For the Atlanta Division, though, counterintelligence was not always the most pressing issue at the time. It was the violence and hatred directed at African-Americans that led to some of the division’s most important, difficult, and often controversial work.
On July 25, 1946, for instance, two black couples were brutally murdered near the Moore’s Ford Bridge in Monroe, Georgia. Although President Harry Truman immediately dispatched more than two dozen FBI agents to the area, they were met with fear, silence, and cover-up—a situation that appeared all too often in civil rights cases of the day.
In another civil rights case, Ku Klux Klan members shot and killed Lemuel Penn, an African-American WWII veteran and officer in the U.S. Army Reserves, near Athens, Georgia in July 1964. Atlanta agents gathered substantial evidence in the case. Murder charges were filed by state attorneys, but there were no convictions. The crime was also prosecuted in federal court under the new Civil Rights Act of 1964. Of the six men tried, four were acquitted, but two were sent to prison. New laws and strong investigative work were beginning to make a difference. During this time, the division used an extensive network of informers to disrupt Klan activities in Georgia and other southern states. By the early 1970s, the FBI estimated that there were fewer than 2,000 active Klansmen in the nation.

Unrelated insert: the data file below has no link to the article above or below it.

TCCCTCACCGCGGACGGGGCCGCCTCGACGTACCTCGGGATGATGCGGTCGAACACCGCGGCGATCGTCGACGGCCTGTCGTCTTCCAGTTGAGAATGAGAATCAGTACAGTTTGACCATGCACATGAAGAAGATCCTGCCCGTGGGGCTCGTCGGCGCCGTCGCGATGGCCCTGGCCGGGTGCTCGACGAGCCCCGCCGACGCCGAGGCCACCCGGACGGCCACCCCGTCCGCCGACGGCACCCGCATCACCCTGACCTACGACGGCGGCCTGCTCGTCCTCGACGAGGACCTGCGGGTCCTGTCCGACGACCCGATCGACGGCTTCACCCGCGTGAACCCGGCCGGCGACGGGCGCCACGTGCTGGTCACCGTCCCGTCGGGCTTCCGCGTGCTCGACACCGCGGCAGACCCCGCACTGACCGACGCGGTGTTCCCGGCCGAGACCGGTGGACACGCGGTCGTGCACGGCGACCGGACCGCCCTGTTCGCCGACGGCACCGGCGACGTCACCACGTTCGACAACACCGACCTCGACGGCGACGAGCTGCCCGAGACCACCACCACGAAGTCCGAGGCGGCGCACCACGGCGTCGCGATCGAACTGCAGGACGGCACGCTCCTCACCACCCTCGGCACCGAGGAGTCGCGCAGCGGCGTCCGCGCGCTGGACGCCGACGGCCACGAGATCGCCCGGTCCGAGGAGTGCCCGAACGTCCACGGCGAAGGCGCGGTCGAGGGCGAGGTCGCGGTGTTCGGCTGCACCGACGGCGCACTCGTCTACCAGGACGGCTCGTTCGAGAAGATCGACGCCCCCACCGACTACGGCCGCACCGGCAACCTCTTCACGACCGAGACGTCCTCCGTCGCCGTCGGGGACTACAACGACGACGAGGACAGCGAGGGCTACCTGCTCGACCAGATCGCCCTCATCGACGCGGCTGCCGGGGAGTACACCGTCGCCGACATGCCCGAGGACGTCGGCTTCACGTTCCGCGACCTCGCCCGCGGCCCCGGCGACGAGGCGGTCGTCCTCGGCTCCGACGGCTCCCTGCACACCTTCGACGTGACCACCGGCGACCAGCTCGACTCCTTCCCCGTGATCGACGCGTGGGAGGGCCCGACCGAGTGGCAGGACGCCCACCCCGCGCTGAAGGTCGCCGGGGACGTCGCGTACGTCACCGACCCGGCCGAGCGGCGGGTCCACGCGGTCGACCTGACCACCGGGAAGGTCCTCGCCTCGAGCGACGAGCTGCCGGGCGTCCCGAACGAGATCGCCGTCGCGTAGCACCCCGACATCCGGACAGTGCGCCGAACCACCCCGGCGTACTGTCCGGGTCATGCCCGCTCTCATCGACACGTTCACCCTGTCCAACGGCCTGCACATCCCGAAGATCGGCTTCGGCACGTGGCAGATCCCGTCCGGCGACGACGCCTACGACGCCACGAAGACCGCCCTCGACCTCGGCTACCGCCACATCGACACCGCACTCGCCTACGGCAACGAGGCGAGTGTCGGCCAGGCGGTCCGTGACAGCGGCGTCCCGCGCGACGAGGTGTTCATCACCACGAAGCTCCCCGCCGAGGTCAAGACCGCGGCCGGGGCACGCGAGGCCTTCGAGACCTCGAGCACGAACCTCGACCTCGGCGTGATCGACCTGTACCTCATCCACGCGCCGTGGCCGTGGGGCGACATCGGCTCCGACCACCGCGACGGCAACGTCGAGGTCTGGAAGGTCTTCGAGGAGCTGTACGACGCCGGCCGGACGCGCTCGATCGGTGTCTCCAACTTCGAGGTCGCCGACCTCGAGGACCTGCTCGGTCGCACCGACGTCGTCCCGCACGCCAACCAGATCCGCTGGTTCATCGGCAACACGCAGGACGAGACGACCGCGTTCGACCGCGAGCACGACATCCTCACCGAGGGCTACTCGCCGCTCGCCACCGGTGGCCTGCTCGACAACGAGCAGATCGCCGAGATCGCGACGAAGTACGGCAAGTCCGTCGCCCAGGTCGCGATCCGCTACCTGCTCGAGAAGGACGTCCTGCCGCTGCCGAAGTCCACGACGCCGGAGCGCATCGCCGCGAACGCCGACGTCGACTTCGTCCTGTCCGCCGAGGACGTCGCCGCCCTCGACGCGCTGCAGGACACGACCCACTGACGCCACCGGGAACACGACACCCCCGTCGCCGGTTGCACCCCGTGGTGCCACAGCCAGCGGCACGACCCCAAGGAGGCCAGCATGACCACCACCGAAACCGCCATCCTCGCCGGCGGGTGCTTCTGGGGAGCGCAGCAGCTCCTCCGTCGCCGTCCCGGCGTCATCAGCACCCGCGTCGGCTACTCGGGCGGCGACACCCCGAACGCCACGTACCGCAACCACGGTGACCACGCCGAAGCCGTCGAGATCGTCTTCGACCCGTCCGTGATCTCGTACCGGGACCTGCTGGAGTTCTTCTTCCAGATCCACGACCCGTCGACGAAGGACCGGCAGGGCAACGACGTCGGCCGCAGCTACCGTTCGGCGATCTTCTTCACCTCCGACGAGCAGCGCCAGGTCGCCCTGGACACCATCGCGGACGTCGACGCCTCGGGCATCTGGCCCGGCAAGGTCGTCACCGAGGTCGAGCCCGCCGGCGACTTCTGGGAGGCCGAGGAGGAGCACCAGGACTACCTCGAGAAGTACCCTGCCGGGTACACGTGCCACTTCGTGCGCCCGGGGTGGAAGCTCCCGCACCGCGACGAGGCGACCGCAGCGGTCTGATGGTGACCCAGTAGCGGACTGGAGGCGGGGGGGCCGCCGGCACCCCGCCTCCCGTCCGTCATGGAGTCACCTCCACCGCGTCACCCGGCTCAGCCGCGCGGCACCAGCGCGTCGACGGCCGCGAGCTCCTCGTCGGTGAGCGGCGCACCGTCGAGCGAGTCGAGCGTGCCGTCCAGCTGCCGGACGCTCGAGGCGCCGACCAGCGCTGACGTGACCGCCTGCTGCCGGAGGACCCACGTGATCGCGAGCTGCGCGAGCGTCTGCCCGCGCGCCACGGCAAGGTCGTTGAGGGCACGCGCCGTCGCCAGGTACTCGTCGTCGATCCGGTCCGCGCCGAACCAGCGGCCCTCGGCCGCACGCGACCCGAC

The Atlanta Division also played a major role in the controversial investigation of Dr. Martin Luther King, his advisors, and the Southern Christian Leadership Conference for possible ties to domestic communists and the U.S.S.R. Although predicated on counterintelligence concerns, some subsequent FBI actions during the investigation were criticized. No ties to communists were found.
|Early Atlanta Division|
In December 1968, the Atlanta Division joined agents in Miami in investigating one of the strangest cases in FBI history. A 20-year-old college student named Barbara Jane Mackle, who belonged to a wealthy Florida family, was kidnapped from Decatur, Georgia, where she was recovering from the flu with the help of her mother. Mackle was taken to a wooded area east of Atlanta and essentially buried alive in a sturdy box about 18 inches below ground. The box included vents, food, water, a light, and a fan. The kidnappers—later discovered to be Gary Steven Krist and Ruth Eisemann-Schier—demanded a ransom of $500,000. During the first attempt to hand off the ransom money, police accidentally drove by, and the kidnappers ran off. FBI agents found the kidnappers’ car nearby, complete with their identities and addresses. The second hand off was successful, and the FBI was given general directions to the location of Mackle. Following a massive search, Mackle was found unharmed. Both kidnappers were soon captured and sent to prison.
1970s and 1980s
It was in the wake of the Watergate scandal in the early 1970s that the investigation of Dr. King, the intelligence operation known COINTELPRO, and other actions became public knowledge. The FBI’s domestic security work was radically reformed in light of the ensuing criticism.